"In no way are mining companies saying they are settling for anything less than the latest and greatest type of technology. But they are up there with the other leading types of industries that are looking for the best solutions."

Exporting mining lessons

There are several lessons that can be drawn from the networking experience in Australia's commodities boom for channel partners looking to get a berth. Indeed, IDC's Jin pointed out lessons from the mining sector can be applied to other verticals and in the same way solutions from other verticals also can be deployed in the mining sector. As an example he highlighted real-time information collection and video surveillance as two technologies that are regularly used across different verticals.

Nortel's Kleemeyer identified government, education and financial institutions as sectors commonly interested in the solutions deployed in the mining industry.

"What I am seeing in the market as we move forward is the differentiation in expectations between different industry types is becoming fewer and fewer," he said. "These sorts of requirements around performance and resiliency are becoming more and more universal. And it's not just from a vertical perspective but it's also from a size perspective. We're finding that just because an organisation is small it doesn't necessarily mean their expectations upon the network are any different from a large organisation."

In fact, for the most part the same challenges and expectations found in the mining industry have been around for years in other markets. But due to the impressive scope of networks deployed by resource operations and the high-risk nature of network failure inherent in a 24/7 industry, the channel should take note.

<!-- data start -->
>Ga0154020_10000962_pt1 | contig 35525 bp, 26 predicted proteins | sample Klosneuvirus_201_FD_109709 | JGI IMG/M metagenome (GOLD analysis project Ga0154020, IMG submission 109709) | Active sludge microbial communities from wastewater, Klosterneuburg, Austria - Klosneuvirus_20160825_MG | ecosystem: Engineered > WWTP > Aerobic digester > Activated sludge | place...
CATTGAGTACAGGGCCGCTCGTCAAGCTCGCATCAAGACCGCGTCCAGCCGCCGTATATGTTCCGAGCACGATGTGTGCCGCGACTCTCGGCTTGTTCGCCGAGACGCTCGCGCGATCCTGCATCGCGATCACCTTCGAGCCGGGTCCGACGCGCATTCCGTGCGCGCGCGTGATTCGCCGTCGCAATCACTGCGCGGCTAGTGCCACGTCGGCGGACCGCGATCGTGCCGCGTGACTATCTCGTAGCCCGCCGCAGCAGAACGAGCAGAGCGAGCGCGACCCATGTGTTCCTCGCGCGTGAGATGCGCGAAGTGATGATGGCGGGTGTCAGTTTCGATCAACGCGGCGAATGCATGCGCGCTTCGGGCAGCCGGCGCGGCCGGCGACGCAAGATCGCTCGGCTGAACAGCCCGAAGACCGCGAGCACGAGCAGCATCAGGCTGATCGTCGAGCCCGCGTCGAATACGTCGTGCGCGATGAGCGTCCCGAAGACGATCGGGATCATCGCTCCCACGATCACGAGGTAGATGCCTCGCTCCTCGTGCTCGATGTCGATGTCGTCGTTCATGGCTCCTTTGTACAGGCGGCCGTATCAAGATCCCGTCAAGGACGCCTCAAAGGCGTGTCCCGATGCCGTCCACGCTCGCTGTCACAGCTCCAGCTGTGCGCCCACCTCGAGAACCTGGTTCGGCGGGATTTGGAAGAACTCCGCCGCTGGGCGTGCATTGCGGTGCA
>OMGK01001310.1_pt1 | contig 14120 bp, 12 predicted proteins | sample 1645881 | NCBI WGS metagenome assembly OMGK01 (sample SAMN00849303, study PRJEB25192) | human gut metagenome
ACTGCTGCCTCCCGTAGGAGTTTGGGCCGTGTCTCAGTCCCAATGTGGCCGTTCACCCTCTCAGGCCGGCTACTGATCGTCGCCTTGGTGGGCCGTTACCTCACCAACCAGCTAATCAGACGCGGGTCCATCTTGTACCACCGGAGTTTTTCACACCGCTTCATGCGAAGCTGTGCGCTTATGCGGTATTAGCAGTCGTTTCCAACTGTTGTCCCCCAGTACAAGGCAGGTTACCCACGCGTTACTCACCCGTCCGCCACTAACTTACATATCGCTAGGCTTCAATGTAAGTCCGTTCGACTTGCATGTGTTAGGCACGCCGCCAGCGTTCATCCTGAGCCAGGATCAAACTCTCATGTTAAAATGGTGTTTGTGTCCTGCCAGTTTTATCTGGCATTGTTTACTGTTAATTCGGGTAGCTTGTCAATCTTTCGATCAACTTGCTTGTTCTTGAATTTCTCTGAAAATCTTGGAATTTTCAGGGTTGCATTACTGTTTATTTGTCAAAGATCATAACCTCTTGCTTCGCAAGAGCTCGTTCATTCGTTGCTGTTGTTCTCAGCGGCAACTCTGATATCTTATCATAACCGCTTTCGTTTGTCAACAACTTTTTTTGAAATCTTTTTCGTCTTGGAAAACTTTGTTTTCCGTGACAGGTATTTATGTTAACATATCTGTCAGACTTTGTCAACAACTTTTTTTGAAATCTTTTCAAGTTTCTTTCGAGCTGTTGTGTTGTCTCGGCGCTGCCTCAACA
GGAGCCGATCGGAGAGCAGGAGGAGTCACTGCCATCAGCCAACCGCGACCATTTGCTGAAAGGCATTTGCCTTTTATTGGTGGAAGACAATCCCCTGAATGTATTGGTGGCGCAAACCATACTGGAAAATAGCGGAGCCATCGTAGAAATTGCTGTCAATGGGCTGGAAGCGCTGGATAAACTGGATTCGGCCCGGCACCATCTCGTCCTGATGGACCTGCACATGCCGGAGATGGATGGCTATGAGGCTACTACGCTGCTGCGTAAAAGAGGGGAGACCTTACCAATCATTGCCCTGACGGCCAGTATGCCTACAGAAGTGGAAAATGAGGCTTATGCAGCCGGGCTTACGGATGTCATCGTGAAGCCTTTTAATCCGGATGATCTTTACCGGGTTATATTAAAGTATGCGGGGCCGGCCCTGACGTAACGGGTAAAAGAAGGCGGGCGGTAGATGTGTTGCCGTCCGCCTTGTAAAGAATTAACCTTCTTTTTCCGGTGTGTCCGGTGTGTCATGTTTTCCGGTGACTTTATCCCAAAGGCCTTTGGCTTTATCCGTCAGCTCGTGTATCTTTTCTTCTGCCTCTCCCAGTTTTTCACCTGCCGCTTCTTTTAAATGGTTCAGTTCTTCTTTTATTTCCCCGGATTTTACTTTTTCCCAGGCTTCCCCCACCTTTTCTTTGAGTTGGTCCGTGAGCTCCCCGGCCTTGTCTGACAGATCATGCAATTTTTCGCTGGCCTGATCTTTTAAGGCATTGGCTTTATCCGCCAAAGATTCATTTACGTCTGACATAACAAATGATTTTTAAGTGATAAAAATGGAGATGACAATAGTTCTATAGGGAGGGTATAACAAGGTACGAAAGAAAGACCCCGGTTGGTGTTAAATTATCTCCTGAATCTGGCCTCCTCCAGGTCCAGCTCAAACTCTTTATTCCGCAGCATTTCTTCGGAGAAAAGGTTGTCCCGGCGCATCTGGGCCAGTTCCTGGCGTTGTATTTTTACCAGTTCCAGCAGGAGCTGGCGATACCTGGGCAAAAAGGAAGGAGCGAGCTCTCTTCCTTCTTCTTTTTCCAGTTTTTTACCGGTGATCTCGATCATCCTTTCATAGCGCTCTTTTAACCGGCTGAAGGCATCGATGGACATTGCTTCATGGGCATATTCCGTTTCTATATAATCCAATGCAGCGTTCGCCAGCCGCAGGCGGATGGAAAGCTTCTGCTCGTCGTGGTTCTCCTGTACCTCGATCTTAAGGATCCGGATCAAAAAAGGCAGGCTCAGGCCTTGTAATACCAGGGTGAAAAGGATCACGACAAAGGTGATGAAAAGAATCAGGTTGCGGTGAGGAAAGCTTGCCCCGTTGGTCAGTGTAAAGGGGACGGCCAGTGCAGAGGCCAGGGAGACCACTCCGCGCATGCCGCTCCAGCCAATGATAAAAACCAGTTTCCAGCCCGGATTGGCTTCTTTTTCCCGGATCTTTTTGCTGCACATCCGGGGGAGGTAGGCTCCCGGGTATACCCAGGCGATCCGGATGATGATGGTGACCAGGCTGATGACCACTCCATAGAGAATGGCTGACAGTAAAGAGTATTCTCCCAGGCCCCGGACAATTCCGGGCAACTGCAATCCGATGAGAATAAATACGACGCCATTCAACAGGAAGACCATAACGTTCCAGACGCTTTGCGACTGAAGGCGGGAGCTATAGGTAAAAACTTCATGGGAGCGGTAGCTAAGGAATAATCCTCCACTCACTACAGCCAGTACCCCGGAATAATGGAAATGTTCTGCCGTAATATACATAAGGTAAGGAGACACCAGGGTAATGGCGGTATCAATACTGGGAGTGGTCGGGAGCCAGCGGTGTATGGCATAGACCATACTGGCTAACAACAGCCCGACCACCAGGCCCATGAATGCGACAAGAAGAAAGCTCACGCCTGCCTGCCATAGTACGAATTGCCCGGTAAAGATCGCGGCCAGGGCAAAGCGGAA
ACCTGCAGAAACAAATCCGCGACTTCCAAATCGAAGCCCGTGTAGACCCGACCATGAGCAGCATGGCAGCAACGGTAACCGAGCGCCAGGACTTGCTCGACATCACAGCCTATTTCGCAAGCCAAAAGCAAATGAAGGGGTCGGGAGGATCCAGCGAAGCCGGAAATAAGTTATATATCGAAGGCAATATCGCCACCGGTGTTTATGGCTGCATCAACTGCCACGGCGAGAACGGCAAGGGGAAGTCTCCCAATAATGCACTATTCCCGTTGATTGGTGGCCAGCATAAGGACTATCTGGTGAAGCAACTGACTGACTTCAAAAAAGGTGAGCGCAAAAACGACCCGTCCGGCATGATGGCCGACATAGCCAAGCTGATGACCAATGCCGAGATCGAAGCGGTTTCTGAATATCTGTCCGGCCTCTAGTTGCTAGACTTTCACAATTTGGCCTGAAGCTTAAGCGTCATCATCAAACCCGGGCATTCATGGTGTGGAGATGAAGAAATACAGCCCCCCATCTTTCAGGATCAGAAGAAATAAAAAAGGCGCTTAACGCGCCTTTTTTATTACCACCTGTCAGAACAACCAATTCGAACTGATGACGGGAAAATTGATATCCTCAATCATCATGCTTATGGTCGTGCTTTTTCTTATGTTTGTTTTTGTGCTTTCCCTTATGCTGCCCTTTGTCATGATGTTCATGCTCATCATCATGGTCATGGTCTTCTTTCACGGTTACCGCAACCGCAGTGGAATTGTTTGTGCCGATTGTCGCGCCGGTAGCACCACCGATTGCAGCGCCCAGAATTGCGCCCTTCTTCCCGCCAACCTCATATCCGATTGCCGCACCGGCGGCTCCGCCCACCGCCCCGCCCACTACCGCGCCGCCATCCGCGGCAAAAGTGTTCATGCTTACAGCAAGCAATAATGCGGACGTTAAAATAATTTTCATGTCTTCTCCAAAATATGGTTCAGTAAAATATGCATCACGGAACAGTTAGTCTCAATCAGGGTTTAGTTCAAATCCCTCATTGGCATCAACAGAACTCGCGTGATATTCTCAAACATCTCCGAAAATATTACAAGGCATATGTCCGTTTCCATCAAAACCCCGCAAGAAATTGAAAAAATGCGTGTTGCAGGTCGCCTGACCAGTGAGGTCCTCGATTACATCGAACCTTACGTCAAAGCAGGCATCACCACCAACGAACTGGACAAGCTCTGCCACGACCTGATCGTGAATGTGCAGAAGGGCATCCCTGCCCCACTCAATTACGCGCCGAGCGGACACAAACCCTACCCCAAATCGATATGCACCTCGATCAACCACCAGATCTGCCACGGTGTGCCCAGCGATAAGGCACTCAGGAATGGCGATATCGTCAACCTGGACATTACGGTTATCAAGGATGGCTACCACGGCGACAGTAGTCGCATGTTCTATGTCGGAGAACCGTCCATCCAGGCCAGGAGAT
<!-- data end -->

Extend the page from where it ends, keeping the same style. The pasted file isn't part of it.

"From a channels perspective, looking at mining and identifying and recognising the trends that are there and what they are doing to address them can help them [integrators] then engage with other clients they are dealing with, maybe on a slightly lesser or smaller scale," Juniper's Savage said.

Indeed, the Australian resources sector has not achieved its soaring success by accepting anything less than the best networks, products and service from its IT partners.

"Since those people are in the market for so many years and are so remote you have to have quality products," RAD's Furman said.

"So for them if the difference is a couple of dollars on a product it is not a big issue because they want to send it once, turn it on and leave it there for a couple of years. And that is sometimes the difference between products on the market."

Without demanding the best networks available to support commodity export operations, it is arguable the national economy would not be sailing so smoothly.